The Place Beyond Hope and Fear

by Alexis Schroeder March 1, 2009

By Margaret Wheatley, 2009
First published in the Shambhala Sun 

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Hope and fear have been in the news—and in our experience—a great deal of late. We had watched for years as the future disappeared under disabling clouds of fear. Then suddenly, we again could see the sky, bright with hope and the possibility of change.

President Obama’s election was heralded as the triumph of hope over fear. But since that glowing dawn of last November, the world’s dilemmas and terrors have again cast their long shadows. We continue to be confronted by the complexities of our interconnected fates, resisting solutions. Our hearts continue to be challenged by the terrible things that humans should not be doing to other humans. Our Western worldview of material ease and endless progress has been shaken. Economic failures have worsened life not only for ourselves but everywhere in the world, among those who knew abundance and those who knew only poverty.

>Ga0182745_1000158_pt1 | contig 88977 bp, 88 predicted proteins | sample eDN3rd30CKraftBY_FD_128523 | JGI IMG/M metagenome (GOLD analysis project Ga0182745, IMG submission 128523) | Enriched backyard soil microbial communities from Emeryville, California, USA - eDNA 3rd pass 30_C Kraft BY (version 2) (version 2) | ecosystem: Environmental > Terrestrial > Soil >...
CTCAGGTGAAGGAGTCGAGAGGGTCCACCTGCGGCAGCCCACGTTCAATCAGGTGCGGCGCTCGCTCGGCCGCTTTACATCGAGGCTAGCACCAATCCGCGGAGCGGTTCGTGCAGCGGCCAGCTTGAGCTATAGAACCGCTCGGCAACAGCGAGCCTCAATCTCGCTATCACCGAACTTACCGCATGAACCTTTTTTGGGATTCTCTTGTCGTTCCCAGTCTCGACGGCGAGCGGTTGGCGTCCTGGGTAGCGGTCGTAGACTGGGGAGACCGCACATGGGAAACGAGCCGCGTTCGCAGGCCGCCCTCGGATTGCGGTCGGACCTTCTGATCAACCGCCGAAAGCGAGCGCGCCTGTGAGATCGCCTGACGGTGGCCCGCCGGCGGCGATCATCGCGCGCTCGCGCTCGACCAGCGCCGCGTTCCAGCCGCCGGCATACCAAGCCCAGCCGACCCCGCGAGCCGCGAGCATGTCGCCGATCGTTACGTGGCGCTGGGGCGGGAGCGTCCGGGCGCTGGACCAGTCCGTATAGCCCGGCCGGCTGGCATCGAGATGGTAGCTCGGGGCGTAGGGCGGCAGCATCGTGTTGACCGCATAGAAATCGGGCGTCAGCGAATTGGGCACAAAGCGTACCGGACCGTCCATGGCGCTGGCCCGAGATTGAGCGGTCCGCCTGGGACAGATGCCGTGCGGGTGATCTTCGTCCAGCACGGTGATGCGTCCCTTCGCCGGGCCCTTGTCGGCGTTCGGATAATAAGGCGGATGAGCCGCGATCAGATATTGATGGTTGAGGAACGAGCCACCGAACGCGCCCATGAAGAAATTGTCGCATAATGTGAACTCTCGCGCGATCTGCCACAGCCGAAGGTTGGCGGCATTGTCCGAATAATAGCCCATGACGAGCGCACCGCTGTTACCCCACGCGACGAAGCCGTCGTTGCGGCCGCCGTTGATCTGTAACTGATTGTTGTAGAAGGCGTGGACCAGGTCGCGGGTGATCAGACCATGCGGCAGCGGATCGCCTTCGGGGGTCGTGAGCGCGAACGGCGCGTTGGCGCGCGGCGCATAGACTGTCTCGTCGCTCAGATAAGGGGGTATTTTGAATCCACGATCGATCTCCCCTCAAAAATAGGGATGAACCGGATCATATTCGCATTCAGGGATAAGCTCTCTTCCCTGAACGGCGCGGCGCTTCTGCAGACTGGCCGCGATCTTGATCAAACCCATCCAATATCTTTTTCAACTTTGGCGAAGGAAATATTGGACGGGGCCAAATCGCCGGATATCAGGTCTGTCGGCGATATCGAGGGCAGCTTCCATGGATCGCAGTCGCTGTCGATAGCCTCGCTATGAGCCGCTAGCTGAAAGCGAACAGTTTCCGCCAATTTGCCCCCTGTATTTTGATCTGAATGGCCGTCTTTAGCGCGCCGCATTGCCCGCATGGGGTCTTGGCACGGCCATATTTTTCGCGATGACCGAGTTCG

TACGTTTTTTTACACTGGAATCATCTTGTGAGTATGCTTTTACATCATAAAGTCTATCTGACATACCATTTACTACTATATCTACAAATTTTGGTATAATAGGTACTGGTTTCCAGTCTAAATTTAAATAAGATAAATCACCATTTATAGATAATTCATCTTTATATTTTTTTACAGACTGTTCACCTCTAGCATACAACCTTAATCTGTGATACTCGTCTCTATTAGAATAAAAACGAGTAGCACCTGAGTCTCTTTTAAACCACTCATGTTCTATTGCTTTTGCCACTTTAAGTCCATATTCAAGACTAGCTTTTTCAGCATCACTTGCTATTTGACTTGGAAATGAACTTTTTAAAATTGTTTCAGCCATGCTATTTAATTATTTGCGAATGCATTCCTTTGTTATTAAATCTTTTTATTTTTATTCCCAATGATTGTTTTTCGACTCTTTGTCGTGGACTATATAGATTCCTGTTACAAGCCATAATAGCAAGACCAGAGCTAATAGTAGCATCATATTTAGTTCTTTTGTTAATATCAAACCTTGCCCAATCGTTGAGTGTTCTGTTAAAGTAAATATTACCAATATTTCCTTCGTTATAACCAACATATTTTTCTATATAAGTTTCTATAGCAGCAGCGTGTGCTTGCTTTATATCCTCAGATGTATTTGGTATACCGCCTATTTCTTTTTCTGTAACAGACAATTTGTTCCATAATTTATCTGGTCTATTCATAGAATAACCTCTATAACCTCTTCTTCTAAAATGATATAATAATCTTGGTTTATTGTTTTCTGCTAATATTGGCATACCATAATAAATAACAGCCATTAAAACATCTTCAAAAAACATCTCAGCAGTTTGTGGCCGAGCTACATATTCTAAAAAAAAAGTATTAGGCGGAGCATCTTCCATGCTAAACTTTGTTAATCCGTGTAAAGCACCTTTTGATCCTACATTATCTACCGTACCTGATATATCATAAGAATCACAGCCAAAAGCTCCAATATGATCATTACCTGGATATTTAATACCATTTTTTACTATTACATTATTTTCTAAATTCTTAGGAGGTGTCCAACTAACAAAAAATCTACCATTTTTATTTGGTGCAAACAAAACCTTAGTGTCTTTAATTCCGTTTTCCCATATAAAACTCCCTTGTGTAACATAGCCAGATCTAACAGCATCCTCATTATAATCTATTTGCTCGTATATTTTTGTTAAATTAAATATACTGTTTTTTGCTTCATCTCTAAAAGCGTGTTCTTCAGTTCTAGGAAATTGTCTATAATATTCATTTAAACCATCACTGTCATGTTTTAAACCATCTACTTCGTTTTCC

Many of us have worked hard for many years to create a better world. We have worked for a world where more people would be free from suffering—the physical suffering of poverty, disease, and loss, and the emotional suffering of ignorance, mis-perception, and invisibility. In this time of rekindling hope, we must also acknowledge that suffering everywhere, both material and spiritual, has increased.

For me and most of my colleagues, life these days is a roller coaster ride between hope and fear, oscillating wildly between what’s possible and what is. Like all roller coasters, this one is both exhilarating and terrifying, often simultaneously. We are fully engaged in being part of the solution, and then we plunge into despair at the enormity of the challenges and the fear that our efforts will fail.